With increased rates of positive COVID-19 tests in Connecticut, Gov. Ned Lamont on Thursday announced a new restriction on private social gatherings, including holiday celebrations in people’s homes, saying no more than 10 people may congregate at a time.
Further, the state Department of Public Health issued an advisory late Thursday recommending residents stay home between 10 p.m. and 5 a.m. The advisory does not apply to essential workers or anyone who must leave home on an emergency basis for medical care or to purchase food.
The small gatherings have been blamed for a rise in COVID-19 cases across Connecticut and in other states. The 10-person limit applies to indoor and outdoor meetings.
“It’s those informal, private gatherings where we’re seeing the ignition taking off in terms of the infection rate,” Lamont said. “That’s a tough one. I’ve got to count on your self-monitoring this as well as you can. Thanksgiving dinner: 10. That dinner party: 10. And we’re recommending that people be home by 10 o’clock at night.”
The governor said that although state officials have been good about enforcement actions in businesses, the limitations on private gatherings will be “on the honor system.”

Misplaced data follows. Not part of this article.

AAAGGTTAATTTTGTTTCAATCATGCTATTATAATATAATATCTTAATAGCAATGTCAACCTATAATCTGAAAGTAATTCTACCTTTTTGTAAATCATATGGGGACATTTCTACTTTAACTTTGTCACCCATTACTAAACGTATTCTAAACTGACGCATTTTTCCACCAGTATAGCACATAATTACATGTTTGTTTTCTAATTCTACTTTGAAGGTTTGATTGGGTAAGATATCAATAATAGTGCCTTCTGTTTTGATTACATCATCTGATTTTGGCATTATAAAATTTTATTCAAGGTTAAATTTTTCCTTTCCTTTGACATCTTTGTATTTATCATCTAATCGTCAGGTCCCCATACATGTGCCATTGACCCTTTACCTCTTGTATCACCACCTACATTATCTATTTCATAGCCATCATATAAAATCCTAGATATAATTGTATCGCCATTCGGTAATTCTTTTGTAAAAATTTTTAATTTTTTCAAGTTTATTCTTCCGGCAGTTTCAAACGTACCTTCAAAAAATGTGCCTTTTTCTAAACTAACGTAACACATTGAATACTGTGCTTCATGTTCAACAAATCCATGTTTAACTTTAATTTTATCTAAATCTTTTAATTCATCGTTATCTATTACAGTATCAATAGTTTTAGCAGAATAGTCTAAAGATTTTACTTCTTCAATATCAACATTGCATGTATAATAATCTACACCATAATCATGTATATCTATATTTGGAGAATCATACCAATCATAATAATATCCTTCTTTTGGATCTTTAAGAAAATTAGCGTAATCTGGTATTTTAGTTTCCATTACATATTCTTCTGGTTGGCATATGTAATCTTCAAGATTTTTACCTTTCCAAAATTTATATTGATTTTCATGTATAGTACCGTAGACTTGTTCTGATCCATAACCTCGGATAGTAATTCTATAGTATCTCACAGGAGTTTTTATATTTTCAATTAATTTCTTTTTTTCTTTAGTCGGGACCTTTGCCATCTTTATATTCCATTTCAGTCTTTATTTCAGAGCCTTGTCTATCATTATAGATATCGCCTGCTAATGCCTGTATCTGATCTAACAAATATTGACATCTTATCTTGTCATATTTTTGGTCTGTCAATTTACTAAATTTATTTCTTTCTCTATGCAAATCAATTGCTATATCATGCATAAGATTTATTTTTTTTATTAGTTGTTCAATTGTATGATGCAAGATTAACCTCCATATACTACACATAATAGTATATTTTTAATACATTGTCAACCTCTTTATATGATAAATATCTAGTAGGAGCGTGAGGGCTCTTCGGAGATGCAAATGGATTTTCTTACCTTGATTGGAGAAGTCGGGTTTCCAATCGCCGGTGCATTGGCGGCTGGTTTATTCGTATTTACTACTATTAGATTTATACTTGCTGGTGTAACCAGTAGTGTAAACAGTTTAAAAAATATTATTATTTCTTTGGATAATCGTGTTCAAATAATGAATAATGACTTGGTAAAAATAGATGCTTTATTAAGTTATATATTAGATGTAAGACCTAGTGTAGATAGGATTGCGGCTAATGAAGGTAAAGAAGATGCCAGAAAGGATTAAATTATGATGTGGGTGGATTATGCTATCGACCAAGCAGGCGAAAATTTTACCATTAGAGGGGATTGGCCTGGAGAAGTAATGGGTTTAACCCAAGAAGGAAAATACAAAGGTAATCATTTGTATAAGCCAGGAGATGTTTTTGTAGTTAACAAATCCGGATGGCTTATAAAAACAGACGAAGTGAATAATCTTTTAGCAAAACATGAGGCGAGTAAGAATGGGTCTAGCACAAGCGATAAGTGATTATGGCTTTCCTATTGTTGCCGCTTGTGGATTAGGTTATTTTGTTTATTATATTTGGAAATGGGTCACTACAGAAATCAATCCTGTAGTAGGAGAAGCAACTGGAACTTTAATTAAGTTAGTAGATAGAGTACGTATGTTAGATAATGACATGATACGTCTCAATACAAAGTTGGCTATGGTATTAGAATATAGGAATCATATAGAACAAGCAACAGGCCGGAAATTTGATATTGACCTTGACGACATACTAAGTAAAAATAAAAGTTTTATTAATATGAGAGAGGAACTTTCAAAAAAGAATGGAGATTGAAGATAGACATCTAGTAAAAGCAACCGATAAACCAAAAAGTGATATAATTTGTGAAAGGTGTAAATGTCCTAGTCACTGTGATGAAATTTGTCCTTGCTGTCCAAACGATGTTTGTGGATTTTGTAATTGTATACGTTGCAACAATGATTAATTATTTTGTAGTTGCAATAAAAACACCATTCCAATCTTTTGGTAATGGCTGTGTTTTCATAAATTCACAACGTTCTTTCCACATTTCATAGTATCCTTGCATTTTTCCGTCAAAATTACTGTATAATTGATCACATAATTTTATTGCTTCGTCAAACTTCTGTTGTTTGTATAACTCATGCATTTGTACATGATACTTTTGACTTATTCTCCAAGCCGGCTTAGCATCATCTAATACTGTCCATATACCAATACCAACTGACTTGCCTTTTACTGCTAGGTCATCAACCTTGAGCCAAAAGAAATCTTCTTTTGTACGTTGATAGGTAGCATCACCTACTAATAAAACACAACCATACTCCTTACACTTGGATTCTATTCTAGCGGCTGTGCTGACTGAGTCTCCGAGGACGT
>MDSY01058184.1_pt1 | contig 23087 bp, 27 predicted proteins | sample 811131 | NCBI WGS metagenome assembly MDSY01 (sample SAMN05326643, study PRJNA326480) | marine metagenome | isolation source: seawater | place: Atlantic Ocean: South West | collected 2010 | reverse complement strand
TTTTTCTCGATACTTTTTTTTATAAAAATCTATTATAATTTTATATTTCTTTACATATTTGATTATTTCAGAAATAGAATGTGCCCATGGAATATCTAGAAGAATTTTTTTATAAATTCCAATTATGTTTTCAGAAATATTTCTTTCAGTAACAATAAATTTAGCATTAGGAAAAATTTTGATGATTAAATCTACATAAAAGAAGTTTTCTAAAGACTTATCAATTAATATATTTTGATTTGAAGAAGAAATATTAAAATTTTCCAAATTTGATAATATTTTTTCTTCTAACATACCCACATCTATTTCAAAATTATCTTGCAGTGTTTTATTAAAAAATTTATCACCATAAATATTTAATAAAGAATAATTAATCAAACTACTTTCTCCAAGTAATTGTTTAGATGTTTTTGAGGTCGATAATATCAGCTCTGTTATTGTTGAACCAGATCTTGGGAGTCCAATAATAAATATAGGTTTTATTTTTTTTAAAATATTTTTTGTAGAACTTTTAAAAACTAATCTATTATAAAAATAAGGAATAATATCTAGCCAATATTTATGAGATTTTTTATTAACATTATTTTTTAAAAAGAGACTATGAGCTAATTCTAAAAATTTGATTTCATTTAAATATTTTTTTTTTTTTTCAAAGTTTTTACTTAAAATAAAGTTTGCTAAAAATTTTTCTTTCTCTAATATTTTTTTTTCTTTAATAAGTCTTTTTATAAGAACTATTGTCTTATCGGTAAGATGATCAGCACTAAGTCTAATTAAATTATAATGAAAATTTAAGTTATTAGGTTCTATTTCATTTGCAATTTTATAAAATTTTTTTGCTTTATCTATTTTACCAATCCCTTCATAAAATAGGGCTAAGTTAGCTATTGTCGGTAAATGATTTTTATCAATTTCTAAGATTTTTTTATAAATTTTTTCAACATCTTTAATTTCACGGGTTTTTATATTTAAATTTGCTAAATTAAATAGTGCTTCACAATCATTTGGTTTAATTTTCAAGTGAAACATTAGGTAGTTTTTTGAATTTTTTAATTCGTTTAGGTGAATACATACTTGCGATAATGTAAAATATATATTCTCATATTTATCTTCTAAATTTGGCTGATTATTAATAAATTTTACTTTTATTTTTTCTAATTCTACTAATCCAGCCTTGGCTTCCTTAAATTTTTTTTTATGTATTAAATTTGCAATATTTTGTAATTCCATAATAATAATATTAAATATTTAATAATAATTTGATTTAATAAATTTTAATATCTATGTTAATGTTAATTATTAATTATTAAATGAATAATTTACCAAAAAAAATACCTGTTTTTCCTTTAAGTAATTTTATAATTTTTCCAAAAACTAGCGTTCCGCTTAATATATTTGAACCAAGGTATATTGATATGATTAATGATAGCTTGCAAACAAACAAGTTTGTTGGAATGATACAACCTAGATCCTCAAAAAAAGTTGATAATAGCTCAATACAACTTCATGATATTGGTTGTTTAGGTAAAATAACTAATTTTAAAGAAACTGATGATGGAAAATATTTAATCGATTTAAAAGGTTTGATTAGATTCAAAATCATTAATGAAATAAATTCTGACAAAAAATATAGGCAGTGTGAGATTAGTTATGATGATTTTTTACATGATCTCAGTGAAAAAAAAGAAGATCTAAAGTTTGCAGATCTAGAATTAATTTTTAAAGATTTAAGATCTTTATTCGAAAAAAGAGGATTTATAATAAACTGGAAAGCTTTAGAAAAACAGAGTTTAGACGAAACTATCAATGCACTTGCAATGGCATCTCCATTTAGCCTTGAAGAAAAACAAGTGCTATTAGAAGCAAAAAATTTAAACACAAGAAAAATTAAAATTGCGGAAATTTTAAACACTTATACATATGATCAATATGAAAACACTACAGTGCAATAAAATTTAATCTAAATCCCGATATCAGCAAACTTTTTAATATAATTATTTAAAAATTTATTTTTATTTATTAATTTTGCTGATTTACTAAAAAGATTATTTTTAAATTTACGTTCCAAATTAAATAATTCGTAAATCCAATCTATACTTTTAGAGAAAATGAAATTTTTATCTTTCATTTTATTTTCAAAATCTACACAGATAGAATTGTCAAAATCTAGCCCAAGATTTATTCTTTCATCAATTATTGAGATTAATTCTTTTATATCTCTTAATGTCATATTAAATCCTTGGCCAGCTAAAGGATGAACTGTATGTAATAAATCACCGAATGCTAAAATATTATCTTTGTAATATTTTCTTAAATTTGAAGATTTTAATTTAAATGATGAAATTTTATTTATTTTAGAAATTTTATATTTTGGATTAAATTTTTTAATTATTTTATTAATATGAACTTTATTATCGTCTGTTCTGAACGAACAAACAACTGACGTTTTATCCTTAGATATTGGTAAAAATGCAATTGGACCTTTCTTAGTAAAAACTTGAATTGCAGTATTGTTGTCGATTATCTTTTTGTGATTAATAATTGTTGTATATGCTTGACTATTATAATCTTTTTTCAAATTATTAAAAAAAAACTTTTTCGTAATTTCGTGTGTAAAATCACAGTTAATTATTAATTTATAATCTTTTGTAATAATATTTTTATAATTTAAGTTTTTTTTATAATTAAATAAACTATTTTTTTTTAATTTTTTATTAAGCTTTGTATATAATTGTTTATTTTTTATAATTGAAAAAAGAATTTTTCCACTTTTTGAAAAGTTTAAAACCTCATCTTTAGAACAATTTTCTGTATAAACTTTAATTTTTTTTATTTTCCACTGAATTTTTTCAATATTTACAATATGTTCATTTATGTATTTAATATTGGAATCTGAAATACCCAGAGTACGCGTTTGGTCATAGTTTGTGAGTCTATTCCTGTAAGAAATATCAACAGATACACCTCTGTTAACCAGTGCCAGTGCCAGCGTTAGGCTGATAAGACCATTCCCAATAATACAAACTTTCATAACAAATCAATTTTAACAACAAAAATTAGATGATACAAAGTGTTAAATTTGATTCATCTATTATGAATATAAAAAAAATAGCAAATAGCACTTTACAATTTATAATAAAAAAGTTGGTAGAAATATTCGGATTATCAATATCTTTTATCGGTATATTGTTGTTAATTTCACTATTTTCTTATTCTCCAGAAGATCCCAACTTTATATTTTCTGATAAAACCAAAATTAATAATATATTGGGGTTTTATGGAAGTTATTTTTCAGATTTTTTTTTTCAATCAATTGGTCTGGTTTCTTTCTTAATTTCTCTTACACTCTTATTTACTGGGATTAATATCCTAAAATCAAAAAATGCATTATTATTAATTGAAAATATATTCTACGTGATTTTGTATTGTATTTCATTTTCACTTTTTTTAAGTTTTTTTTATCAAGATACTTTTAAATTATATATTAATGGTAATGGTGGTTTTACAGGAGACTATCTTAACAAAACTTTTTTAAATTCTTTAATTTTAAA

His announcement came as the state prepares to tighten restrictions on restaurants and event venues. Beginning Friday, restaurants must reduce their capacity from 75% to 50% and close their dining rooms by 10 p.m. No more than eight people can sit around a restaurant table at a time.
Event venues must limit their capacity to 25 people indoors and 50 people outdoors. Places of worship can welcome no more than 50% capacity, or 100 people, and no more than 100 people can visit a movie theater at a time.
Connecticut’s coronavirus positivity rate dipped slightly on Thursday, to 3.7%, down from 4.2% a day earlier. The total number of infections statewide reached 77,060. Eleven additional deaths were reported, bringing the statewide total to 4,656.
But cases have been growing at a swifter rate in recent weeks. Between Oct. 18 and Nov. 1, 6,875 new cases were reported. That’s up from the 2,537 new cases that were recorded during another 14-day period – Sept. 20 and Oct. 4.
Hospitalizations for COVID-19 have increased from 68 on Sept. 20 to 329 on Oct. 29, an increase of 483%, the state health department said.